THE DANGER OF BEING RELIANT ON SERVICE CHARGE IN LONDON
– by Chief Vampire Pete Clucas
I was a waiter when widespread service charge came into place, I worked in a high-end steak house so did well from it but my peers were divided on the matter.
The Con: You had to share with BOH and Managers.
The Pro: You never got stiffed on a tip.
While it initially worked in my favour, I came to loathe Service Charge Culture. I felt that it was detrimental to good service. When service charges replaced payment to payment gratuities a complacency culture emerged among some front-line hospitality workers who knew they would receive service charge whether they did a good job of looking after their guests or not. This divided teams as it became difficult for those of us who cared as portion of slack appeared that needed picking up – so while some were paid more for being lazy, some worked harder for less.
It is widely accepted that TRONC distribution is subjectively corruptible. There is no industry-wide transparency, too much grey area and the heavily reported mismanaging of monies has led to a decline of consumer confidence in the Hospitality Sector – it is so sad to overhear diners in restaurants ask ‘Do you actually get the service charge?’ when they are presented with the bill.
Tipping used to be such a simple affair for everyone involved. Most people paid in cash or at least carried it, there was always something left over – ‘keep the change’, ‘give us a fiver back’, ‘get yourself a drink’ were commonplace farewell exchanges. Servers tipped out 10% to the bartenders for making drinks while the bar team also made tips from serving guests over the bar. At the most lucrative point of my FOH career I even received an additional commission of 6% on anything over a £1000 sales while working at TGI Fridays and I can honestly say I have never worked in a more proud or motivated team. But the way we pay restaurant bills has changed; Contactless payments have usurped cash as the norm for small transactions – say, over the bar, for split payments on bills or for a quick lunch – and so the step of tipping is entirely missed in the payment process.
Granted the Floor Server still accrues service charge for the TRONC pot by serving tables. But the rise of Contactless and demise of cash transactions mean that unless you’re the kind of operator who applies service charge to drinks served over the bar (you should try not to be), then your bar produces less gratuities and so there is less to go round between the FOH and BOH teams.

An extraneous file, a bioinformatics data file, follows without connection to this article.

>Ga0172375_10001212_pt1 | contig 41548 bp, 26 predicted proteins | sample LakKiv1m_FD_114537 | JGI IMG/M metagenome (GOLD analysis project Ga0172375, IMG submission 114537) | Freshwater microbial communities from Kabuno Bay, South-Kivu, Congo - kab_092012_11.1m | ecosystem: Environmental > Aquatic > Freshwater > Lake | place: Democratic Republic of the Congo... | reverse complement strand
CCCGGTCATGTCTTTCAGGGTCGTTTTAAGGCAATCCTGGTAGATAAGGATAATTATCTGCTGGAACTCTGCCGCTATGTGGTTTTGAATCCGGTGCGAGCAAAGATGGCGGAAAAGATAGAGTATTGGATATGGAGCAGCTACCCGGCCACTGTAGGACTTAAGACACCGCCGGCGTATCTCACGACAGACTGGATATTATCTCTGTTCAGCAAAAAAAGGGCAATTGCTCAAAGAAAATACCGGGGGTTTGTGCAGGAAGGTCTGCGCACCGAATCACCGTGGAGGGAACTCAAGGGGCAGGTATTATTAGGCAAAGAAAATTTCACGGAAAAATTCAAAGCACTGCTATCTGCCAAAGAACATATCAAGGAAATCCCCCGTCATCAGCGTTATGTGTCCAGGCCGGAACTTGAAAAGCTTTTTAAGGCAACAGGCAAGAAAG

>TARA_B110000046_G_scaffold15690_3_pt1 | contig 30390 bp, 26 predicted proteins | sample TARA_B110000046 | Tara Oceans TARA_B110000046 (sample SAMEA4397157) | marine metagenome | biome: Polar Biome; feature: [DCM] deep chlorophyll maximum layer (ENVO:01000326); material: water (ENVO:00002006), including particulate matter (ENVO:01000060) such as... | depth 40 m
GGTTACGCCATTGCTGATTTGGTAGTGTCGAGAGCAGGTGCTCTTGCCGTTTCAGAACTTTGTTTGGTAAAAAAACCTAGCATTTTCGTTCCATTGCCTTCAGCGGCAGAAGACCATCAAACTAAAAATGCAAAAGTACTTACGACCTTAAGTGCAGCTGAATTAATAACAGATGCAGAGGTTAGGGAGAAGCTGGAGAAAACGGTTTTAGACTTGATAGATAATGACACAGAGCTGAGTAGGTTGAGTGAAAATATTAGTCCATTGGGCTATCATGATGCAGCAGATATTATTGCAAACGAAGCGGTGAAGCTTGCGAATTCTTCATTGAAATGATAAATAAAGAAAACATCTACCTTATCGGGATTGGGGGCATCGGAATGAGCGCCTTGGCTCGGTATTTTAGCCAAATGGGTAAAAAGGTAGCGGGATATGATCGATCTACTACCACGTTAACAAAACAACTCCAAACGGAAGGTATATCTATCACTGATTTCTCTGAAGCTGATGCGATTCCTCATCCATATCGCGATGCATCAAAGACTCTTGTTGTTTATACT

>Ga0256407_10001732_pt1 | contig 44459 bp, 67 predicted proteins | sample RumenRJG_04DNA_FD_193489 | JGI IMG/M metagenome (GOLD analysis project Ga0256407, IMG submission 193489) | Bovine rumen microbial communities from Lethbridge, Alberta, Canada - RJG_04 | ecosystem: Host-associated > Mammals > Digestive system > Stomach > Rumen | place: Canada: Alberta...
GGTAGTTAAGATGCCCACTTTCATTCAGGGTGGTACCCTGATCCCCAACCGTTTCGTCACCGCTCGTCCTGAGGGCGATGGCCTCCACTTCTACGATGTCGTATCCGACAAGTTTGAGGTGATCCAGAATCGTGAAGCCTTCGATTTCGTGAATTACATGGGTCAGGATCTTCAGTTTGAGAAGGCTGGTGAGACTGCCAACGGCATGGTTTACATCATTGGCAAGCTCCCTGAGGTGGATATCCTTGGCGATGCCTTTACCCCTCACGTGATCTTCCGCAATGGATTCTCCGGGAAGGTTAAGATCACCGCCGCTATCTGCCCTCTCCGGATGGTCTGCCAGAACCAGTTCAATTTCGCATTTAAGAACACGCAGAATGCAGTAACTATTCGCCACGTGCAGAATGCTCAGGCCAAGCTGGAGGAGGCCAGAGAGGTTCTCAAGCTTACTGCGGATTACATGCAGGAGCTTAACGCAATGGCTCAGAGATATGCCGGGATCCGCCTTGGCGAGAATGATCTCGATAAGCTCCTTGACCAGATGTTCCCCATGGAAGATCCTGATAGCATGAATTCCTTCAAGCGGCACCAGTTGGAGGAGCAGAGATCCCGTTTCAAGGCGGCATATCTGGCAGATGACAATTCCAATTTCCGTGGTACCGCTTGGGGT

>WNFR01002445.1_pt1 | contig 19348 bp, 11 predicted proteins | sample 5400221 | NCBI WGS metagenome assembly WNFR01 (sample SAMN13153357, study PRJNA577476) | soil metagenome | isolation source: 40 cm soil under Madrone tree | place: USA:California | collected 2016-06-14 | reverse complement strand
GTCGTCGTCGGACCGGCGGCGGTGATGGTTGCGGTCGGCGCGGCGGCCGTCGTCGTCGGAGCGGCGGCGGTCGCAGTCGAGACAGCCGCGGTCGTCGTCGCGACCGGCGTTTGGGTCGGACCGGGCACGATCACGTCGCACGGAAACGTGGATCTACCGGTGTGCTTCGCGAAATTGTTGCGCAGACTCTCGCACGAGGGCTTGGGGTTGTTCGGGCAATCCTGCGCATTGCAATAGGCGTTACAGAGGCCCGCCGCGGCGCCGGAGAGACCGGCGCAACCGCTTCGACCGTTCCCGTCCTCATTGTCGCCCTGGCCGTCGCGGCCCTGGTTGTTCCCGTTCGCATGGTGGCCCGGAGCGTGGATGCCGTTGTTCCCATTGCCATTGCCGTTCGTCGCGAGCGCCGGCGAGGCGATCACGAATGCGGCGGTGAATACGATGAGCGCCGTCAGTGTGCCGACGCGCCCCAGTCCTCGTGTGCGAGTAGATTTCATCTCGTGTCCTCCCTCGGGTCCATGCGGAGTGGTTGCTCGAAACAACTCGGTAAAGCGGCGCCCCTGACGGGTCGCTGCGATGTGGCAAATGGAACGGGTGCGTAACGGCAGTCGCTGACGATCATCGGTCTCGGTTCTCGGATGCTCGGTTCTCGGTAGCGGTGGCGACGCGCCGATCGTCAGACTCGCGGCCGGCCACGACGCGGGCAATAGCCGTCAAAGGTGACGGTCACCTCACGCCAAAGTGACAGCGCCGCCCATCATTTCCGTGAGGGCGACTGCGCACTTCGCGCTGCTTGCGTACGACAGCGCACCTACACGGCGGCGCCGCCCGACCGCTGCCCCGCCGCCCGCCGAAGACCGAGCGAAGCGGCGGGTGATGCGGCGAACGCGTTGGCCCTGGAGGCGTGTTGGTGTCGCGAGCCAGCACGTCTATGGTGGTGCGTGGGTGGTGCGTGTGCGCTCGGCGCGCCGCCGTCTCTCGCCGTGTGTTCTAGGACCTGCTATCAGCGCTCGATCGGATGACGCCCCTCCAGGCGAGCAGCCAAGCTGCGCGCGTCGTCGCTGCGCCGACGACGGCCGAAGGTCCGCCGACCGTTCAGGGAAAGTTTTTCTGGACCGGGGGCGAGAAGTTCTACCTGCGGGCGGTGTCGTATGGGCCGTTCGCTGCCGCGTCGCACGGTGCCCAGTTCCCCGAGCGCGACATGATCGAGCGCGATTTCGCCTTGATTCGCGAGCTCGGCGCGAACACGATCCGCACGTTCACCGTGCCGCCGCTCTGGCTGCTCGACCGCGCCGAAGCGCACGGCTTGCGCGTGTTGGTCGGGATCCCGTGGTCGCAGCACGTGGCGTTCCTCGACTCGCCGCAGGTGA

Being aware of the challenges Service Charge Culture presents, I have attempted to eliminate service charge in several venues over the last 5 years both as an Operator and Consultant with the aim of restoring tipping culture and consumer confidence but the fact is that in the 15+ years since HMRC first investigated taxation of gratuities and the ubiquitous 12.5% signoff on bills was introduced, Londoners have simply forgotten how to tip.
In North London the magnificent Ceremony restaurant is ahead of the curve with its ‘Hospitality on The House’ ethos that pays well above the mean with slightly higher pricing and flawless transparency. This is fantastic and works well in this formal dining atmosphere.
The challenge we faced at Lost Boys Pizza was that our staff were not being incentivised for deliveries and takeaways. As we approached the end of our third quarter, off site sales were regularly accounting for 25% of revenue – ergo 25% more prep in the kitchen for zero service charge in the pot. We took the decision to change the way approach our payroll.
We have now introduced a hybrid system; a flat 10% service charge on table service (not 12.5, we are Casual) and a callback to our most motivated years – commission on gross sales. Our staff receive a growing hourly wage starting at a fair £9.00 and climbing with economies of scale reflecting our gross sales. The thriving takeaway arm of our business is welcomed with enthusiasm by our team, eyes never roll at a ringing phone or a bleeping tablet. Bartenders are happy to prep pizza dough and waiters frequently offer to jump in and attack piles of pots and dishes that need washing (by hand, with a sponge scourer). Our team are more invested in our continued successes and work as fantastic ambassadors for our brand. This approach costs us more on the people front but we are undoubtedly busier and our staff are happier for it so the money is there to spend. After all we are not the food business serving people, it’s the People Business serving food.